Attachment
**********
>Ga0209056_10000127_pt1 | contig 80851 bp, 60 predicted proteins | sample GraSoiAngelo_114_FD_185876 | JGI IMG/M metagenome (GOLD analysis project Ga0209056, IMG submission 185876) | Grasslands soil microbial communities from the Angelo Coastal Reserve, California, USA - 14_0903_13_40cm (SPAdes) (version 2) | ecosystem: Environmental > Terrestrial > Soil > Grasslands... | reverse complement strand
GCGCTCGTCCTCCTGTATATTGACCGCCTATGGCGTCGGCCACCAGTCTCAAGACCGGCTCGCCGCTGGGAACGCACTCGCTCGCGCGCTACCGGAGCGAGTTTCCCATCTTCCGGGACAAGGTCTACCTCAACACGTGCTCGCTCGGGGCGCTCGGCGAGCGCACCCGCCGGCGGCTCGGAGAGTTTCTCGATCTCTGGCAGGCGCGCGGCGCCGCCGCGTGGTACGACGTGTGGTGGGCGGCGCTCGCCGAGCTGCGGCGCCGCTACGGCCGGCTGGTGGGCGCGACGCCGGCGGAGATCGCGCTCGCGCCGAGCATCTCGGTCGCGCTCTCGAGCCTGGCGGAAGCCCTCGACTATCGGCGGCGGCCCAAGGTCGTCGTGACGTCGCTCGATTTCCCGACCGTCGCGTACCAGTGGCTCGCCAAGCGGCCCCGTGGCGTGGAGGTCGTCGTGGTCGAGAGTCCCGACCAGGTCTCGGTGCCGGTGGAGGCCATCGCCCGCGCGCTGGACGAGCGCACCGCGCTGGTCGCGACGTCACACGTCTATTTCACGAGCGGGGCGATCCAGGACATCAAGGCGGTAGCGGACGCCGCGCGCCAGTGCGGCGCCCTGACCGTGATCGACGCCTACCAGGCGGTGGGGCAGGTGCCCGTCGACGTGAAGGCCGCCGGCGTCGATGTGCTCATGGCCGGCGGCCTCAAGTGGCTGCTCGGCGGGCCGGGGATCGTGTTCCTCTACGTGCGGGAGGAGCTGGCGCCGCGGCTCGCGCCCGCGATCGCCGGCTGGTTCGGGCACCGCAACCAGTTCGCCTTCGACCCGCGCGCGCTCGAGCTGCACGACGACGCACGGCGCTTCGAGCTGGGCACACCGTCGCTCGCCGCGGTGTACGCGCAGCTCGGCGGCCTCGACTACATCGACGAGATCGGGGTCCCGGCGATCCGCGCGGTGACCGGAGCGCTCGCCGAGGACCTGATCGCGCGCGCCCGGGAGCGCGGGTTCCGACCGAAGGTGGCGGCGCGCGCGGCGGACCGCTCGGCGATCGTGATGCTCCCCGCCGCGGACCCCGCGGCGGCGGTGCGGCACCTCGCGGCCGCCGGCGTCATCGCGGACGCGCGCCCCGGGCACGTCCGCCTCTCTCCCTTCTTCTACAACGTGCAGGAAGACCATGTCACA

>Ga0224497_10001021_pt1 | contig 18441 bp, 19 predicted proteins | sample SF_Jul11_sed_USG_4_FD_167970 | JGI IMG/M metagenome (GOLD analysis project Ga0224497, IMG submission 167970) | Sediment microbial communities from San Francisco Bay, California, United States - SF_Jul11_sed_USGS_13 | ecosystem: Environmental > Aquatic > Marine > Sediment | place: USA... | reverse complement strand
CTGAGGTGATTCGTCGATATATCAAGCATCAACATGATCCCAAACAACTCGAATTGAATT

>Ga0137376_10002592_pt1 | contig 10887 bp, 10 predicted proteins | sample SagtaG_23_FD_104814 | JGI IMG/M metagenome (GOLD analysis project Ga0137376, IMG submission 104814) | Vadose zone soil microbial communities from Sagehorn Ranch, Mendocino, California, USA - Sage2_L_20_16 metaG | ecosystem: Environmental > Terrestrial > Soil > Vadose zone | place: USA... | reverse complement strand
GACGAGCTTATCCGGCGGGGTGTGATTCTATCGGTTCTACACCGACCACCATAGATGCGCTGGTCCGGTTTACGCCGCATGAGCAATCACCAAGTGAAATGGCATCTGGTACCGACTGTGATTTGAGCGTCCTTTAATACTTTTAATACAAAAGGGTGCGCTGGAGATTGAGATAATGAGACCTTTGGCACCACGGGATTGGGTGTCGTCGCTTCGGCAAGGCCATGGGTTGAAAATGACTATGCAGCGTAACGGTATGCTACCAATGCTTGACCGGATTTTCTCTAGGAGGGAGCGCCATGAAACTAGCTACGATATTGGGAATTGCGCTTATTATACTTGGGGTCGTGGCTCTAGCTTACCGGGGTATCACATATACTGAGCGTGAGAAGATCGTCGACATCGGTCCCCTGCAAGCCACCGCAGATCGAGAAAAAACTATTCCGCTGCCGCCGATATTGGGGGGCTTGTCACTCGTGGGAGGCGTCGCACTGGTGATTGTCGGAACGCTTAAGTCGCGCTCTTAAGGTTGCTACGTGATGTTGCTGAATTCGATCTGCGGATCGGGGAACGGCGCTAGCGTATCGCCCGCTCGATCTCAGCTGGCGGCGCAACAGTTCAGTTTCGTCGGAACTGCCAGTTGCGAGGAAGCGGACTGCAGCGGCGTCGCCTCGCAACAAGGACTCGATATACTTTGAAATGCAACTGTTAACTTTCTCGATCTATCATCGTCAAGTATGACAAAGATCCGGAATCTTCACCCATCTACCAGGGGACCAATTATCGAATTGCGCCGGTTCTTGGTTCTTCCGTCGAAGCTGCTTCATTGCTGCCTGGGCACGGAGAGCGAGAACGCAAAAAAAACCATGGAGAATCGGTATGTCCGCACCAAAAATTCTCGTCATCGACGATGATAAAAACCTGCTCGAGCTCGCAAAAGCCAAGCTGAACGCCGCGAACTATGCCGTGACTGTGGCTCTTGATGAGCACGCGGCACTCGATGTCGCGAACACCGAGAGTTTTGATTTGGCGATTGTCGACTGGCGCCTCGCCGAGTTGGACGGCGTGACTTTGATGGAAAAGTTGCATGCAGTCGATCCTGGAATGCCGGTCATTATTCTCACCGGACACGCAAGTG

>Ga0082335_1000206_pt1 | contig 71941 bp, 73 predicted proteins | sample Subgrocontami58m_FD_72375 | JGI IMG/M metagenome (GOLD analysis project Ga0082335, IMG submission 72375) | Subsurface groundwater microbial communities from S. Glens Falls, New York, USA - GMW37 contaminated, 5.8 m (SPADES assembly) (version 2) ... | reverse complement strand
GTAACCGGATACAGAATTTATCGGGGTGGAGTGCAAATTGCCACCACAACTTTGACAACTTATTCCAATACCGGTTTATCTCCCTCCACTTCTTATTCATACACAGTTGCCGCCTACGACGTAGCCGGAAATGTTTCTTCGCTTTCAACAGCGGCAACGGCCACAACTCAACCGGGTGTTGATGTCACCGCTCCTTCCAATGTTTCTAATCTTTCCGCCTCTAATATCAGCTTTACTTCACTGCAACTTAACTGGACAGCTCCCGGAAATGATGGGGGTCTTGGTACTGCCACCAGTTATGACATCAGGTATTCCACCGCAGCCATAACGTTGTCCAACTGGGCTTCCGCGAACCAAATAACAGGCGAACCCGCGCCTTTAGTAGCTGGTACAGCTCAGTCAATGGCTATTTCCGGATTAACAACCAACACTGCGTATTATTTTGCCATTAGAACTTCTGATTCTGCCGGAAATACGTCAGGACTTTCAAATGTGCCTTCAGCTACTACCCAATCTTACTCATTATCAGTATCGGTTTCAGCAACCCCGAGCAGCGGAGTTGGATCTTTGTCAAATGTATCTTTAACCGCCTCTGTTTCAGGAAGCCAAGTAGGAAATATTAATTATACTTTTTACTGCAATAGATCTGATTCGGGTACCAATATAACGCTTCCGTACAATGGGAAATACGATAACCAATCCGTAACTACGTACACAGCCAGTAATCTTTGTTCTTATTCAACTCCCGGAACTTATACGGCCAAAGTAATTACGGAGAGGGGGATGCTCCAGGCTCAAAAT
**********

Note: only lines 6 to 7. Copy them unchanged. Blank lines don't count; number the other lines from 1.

GACGAGCTTATCCGGCGGGGTGTGATTCTATCGGTTCTACACCGACCACCATAGATGCGCTGGTCCGGTTTACGCCGCATGAGCAATCACCAAGTGAAATGGCATCTGGTACCGACTGTGATTTGAGCGTCCTTTAATACTTTTAATACAAAAGGGTGCGCTGGAGATTGAGATAATGAGACCTTTGGCACCACGGGATTGGGTGTCGTCGCTTCGGCAAGGCCATGGGTTGAAAATGACTATGCAGCGTAACGGTATGCTACCAATGCTTGACCGGATTTTCTCTAGGAGGGAGCGCCATGAAACTAGCTACGATATTGGGAATTGCGCTTATTATACTTGGGGTCGTGGCTCTAGCTTACCGGGGTATCACATATACTGAGCGTGAGAAGATCGTCGACATCGGTCCCCTGCAAGCCACCGCAGATCGAGAAAAAACTATTCCGCTGCCGCCGATATTGGGGGGCTTGTCACTCGTGGGAGGCGTCGCACTGGTGATTGTCGGAACGCTTAAGTCGCGCTCTTAAGGTTGCTACGTGATGTTGCTGAATTCGATCTGCGGATCGGGGAACGGCGCTAGCGTATCGCCCGCTCGATCTCAGCTGGCGGCGCAACAGTTCAGTTTCGTCGGAACTGCCAGTTGCGAGGAAGCGGACTGCAGCGGCGTCGCCTCGCAACAAGGACTCGATATACTTTGAAATGCAACTGTTAACTTTCTCGATCTATCATCGTCAAGTATGACAAAGATCCGGAATCTTCACCCATCTACCAGGGGACCAATTATCGAATTGCGCCGGTTCTTGGTTCTTCCGTCGAAGCTGCTTCATTGCTGCCTGGGCACGGAGAGCGAGAACGCAAAAAAAACCATGGAGAATCGGTATGTCCGCACCAAAAATTCTCGTCATCGACGATGATAAAAACCTGCTCGAGCTCGCAAAAGCCAAGCTGAACGCCGCGAACTATGCCGTGACTGTGGCTCTTGATGAGCACGCGGCACTCGATGTCGCGAACACCGAGAGTTTTGATTTGGCGATTGTCGACTGGCGCCTCGCCGAGTTGGACGGCGTGACTTTGATGGAAAAGTTGCATGCAGTCGATCCTGGAATGCCGGTCATTATTCTCACCGGACACGCAAGTG

>Ga0082335_1000206_pt1 | contig 71941 bp, 73 predicted proteins | sample Subgrocontami58m_FD_72375 | JGI IMG/M metagenome (GOLD analysis project Ga0082335, IMG submission 72375) | Subsurface groundwater microbial communities from S. Glens Falls, New York, USA - GMW37 contaminated, 5.8 m (SPADES assembly) (version 2) ... | reverse complement strand